I WANT TO SHARE THE DARK SIDE OF LOVE AS WELL AS THE LIGHT SIDE: Christ bids you to love those who love you back (light side of love) and love those who persecute you even if they kill you (dark love). Love can also be the extent to which you endure misfortune and suffering or even pain so that the one you love may thrive. Here are some thoughts from a recent blog I wrote on the dark side of love.

This topic can be misleading if not put into context. In my Lectio Divina a few weeks ago, Phil 2:5, I came across several thoughts that made me sit up straight and pay attention. If love is the purpose of life, Deuteronomy 6 and Matthew 22:37, is love always easy and happy, full of peace, with no anxiety or stress? Is love without pain or sacrifice of self? Right away, I thought of Jesus in the Garden of Gethsemani. Matthew 26:38-40  This is genuine love but demands choice, an uncomfortable choice, the dark side of love. This dark side of one is not evil or wrong or less love than the bright side. The dark side of love is not the same as dark love, but the reality is that sometimes love demands great courage and sacrifice to remain steadfast. You have heard of the phrase TOUGH LOVE.

  • Dark love is like the marriage vow that says, I will love you in good times and in bad, sickness and health, no matter how rich or poor you may become.
  • Dark love is the person who must give up everything to be with their partner or child, such as someone who has leukemia.
  • Dark love is the mom and dad who sell all they have to keep their children healthy and off drugs.
  • Dark love is what Christ had for us when he knew he would have to suffer and die for our redemption. He became sin for us, even though he was without sin.
  • Dark love is the son who gives up his job to be able to feed and care for his mother with Alzheimer’s disease.
  • Dark love is someone who puts up with verbal abuse and terrible personal discounts with someone who has Borderline Personality Disorder or Anger Mood disorder.
  • Dark love is putting up with the hatred of children who accuse you of being in la-la land when you try to move from self to God.
  • Dark love is Phil 2:5.
  • With dark love, love does not count the cost or the suffering you must endure to be with someone who needs you.
  • With dark love comes living out the sign of contradiction, taking up your cross daily, loving those who hate you, not returning evil for evil talk, and loving those who do harm to you. Read Chapter 4 of the Rule of St. Benedict.

As one who aspires to be a Lay Cistercian, I view dark love as the price I must pay for the pearl of great price, the treasure I would sell all to possess, even though those closest to me don’t have a clue what that means for me.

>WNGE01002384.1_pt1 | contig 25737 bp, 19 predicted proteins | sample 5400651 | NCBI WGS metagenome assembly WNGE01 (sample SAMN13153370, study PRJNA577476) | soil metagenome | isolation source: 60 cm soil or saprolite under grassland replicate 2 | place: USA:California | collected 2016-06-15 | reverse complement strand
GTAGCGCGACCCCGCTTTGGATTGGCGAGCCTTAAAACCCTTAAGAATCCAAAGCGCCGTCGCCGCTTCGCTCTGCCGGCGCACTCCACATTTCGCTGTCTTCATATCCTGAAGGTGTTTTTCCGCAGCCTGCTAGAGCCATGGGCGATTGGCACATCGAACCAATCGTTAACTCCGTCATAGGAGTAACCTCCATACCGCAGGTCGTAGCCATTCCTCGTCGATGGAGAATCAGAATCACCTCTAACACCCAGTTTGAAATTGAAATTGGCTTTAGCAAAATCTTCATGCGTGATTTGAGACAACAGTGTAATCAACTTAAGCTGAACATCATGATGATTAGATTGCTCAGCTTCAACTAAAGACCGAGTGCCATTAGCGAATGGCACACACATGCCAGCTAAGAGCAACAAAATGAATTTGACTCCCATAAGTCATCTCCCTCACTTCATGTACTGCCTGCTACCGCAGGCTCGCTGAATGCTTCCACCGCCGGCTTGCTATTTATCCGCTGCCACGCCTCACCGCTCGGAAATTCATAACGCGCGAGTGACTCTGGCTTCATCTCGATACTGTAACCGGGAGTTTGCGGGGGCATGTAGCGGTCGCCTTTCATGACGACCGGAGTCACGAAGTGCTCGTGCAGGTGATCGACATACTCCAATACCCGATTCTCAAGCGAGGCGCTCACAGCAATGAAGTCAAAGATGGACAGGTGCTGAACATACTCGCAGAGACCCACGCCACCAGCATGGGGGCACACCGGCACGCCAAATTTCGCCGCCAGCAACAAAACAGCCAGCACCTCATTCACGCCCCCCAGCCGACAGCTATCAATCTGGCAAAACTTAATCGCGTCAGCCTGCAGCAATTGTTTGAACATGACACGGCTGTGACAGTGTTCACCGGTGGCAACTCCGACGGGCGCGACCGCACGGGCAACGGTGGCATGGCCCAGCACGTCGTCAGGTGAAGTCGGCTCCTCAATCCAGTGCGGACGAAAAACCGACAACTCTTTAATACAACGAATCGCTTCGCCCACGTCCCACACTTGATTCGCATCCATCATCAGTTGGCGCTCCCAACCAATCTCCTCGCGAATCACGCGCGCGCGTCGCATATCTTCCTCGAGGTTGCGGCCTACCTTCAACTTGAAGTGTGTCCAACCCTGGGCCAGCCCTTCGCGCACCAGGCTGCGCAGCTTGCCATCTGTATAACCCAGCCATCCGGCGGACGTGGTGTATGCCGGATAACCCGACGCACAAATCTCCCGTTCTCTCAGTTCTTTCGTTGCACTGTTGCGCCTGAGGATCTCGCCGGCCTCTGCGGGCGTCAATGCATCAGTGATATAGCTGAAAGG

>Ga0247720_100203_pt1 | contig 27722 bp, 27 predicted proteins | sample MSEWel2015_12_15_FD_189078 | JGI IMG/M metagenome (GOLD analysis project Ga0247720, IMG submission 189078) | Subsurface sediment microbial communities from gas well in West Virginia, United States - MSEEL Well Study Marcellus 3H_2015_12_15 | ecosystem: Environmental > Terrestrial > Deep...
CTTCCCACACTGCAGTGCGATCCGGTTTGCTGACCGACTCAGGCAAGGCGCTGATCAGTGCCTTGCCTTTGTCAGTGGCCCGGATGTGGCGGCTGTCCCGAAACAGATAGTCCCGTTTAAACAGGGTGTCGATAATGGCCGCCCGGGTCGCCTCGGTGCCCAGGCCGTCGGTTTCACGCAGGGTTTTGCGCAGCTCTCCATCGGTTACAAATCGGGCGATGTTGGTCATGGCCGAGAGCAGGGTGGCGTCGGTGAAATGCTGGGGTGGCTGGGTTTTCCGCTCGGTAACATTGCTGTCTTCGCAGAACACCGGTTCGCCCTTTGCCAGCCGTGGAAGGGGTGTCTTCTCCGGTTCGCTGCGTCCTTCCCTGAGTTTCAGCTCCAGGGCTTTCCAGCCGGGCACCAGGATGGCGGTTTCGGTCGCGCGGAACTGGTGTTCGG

FORGIVE OTHERS AS YOU WANT THE FATHER TO FORGIVE YOU. Don’t condemn others but rather have mercy on them as you want the Father to have mercy on you. Here is the part that many people conveniently leave out, that you should go and sin no more. Your behavior is not to be condemned if you see that you require change and redemption. The tricky part is committing not to do that behavior again, which most people either don’t or won’t do. Another way to say this is, don’t condemn the sinner but condemn the sin. We sinners must recognize that what we do is not consistent with Jesus loving us and therefore change our behavior. The dark side of love is accepting Christ’s love and acting upon it. Jesus told us to love our neighbor as ourselves. If we hold that adultery is okay and that love means you can have indiscriminate sex with your mother, your sister, your friends, your enemies, anyone, then you really don’t believe in what God is telling us love means. The love of Jesus is a stumbling block for those who consider themselves god.

PRAYER IS LOVE: The purpose for why Jesus, Son of God, came to earth was to save us from being locked out of Heaven…Forever. His mission in life was to give the Father glory, as only God can do, yet represent all of us, as only Christ could do. Read John 17, the priestly prayer of Christ. “…eternal life is this: to know you, the only true God and Jesus Christ you have sent.” Reflect on this beautiful passage in John in your Spiritual Reading. I suggest you read it several times in silence and solitude, the silence that comes from being open to God’s silent wisdom and the solitude that comes from loving others as Christ, as only you can. Prayer is lifting up the heart and mind to God. Knowing, loving, and serving others because of the love that fills our whole being when we realize in Philippians 2:5-12 the depth, the height, and width of Christ’s love for us. We can do no more, nor can we do any less.